Lost in a Spaghetti Bowl? Mega-regional trade agreements, Sub-Saharan Africa and the Future of the WTO

Eveline Herfkens


In 2015 the international community was supposed to lay the foundation for multilateral action of major importance for the future of developing countries and sub-Saharan Africa (SSA) trade. The 10th Ministerial Conference of the World Trade Organization (WTO) in December in Nairobi, the first held in SSA, generated much hope among developing countries that the promise of the Doha Development Agenda  (DDA) agreed to in 2001 would be finally realized. 

Yet, while the WTO Ministerial Conference produced some results, the real action in 2015 was in the progress made in mega-regional trade arrangements involving primarily developed countries, specifically in the TransPacific Partnership (TPP) and the Transatlantic Trade and Investment Partnership (TTIP), both of which have potentially adverse effects on low-income developing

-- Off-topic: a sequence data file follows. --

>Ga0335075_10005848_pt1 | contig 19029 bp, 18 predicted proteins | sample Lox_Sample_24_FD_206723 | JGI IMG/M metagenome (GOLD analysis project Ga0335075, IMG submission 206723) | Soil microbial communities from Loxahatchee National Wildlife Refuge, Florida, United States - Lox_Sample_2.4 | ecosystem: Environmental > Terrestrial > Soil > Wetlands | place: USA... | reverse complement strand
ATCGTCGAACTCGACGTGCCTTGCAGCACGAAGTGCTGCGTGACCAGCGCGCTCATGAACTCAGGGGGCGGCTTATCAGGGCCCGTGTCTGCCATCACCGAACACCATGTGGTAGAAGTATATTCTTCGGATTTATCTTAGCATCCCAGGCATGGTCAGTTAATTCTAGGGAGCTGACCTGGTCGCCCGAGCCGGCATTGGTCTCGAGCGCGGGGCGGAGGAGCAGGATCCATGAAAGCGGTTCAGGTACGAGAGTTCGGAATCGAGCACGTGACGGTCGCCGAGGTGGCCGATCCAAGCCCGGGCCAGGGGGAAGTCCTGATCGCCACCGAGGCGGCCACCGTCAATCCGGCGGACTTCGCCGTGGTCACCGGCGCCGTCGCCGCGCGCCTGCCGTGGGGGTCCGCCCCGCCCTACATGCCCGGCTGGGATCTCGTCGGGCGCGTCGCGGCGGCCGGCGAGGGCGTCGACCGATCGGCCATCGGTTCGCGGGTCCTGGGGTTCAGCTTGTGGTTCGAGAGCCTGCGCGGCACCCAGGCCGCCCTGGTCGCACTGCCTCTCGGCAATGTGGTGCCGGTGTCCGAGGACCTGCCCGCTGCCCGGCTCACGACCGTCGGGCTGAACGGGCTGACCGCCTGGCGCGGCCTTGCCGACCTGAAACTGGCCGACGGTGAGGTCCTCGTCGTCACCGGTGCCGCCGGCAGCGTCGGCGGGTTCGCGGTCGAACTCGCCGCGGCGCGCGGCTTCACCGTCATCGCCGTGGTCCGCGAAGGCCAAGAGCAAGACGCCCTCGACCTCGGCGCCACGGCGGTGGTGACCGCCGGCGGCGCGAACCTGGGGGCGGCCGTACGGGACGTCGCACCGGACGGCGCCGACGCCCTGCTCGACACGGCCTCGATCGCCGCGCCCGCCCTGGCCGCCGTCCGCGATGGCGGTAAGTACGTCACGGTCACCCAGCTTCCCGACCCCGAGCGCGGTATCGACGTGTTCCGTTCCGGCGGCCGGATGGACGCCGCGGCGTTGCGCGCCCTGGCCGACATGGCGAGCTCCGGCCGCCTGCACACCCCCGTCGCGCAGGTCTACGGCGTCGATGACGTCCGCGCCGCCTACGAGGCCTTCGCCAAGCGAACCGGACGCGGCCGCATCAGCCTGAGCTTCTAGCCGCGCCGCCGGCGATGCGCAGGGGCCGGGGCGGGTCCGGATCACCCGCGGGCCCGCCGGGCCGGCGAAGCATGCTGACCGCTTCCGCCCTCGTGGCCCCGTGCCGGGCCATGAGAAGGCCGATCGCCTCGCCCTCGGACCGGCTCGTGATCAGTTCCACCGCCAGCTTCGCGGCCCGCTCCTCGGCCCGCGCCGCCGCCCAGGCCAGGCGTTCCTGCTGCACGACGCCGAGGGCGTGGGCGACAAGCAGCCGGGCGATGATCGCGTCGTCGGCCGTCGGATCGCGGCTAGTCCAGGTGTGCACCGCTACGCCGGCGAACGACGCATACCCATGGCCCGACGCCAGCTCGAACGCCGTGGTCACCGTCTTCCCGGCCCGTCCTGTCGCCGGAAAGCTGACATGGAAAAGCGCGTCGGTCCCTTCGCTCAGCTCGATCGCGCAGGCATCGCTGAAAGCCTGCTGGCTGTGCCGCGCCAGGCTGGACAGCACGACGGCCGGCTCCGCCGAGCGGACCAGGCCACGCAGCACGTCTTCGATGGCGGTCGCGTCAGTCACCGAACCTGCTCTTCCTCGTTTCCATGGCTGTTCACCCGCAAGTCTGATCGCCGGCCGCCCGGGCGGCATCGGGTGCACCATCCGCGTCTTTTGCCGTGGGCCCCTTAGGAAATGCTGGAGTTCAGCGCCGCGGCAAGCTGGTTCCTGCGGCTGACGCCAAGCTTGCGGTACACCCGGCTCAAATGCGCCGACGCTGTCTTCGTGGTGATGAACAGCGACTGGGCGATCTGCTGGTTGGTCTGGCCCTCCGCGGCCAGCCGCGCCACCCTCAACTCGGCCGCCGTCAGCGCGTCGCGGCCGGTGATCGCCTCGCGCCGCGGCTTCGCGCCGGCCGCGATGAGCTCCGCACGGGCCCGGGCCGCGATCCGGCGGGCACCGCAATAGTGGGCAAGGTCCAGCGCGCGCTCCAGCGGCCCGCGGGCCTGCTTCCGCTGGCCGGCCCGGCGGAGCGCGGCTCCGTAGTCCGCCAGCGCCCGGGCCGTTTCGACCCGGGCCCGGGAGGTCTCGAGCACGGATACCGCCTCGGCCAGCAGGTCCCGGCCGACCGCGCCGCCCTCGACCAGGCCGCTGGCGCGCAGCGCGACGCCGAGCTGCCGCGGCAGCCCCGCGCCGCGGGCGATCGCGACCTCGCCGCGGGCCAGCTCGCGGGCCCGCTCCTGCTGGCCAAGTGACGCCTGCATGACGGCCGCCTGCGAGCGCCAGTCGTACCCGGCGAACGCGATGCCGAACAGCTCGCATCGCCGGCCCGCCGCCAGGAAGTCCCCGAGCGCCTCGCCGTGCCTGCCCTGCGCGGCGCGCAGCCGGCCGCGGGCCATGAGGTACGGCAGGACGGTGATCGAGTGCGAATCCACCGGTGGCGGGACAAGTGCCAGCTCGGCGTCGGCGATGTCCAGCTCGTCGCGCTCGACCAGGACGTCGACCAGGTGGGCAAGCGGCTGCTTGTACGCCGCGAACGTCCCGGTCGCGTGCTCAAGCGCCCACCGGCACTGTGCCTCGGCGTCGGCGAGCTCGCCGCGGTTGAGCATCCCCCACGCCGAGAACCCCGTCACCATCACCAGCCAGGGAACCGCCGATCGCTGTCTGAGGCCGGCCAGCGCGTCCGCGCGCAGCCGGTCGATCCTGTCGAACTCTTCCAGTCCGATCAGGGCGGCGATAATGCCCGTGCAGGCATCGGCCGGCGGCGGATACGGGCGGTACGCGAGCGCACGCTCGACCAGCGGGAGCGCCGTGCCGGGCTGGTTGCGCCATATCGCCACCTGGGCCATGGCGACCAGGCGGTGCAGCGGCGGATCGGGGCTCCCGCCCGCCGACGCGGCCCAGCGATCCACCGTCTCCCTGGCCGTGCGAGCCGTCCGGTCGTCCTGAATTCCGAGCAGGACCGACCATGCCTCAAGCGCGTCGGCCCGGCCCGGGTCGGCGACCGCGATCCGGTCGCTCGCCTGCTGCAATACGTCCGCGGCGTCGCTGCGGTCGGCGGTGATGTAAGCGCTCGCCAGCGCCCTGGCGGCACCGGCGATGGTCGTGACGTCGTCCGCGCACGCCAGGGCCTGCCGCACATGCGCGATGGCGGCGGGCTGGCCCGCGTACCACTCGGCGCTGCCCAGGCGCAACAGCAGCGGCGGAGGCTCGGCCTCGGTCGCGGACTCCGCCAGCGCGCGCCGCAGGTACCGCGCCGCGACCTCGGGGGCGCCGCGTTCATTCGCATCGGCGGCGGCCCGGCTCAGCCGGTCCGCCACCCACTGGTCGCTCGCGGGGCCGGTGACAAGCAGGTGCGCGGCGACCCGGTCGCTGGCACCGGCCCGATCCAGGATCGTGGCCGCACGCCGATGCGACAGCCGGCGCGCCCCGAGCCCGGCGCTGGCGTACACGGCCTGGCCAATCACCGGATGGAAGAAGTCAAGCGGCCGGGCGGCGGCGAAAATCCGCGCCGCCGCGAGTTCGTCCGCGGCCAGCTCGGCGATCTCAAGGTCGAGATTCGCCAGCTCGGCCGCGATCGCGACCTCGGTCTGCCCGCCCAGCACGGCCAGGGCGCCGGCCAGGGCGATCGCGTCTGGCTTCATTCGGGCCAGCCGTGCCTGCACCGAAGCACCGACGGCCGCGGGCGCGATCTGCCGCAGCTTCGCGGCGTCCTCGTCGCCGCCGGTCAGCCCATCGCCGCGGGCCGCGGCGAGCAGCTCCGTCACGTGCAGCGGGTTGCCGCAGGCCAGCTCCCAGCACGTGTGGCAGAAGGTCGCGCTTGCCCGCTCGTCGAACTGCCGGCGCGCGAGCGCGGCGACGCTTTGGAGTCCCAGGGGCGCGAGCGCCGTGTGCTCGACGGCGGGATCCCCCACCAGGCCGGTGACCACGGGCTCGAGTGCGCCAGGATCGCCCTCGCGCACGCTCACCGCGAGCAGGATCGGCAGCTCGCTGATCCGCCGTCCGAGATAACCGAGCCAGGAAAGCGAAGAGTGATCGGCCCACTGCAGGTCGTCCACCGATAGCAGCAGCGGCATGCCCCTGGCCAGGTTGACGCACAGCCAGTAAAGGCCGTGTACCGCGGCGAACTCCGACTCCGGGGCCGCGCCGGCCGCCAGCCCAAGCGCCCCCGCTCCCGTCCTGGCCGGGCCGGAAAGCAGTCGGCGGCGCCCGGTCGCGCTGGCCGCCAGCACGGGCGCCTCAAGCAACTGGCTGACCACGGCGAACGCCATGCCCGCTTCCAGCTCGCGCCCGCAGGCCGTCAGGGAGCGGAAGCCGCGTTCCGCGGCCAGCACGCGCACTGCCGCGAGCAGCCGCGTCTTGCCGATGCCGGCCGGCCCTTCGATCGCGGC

This paper will begin by exploring the implications of the mega-regional agreements for the future of the WTO and will go on to recommend a
number of steps that developed countries can take to mitigate the negative impact of these agreements on developing countries, with a focus on TTIP and subSaharan Africa.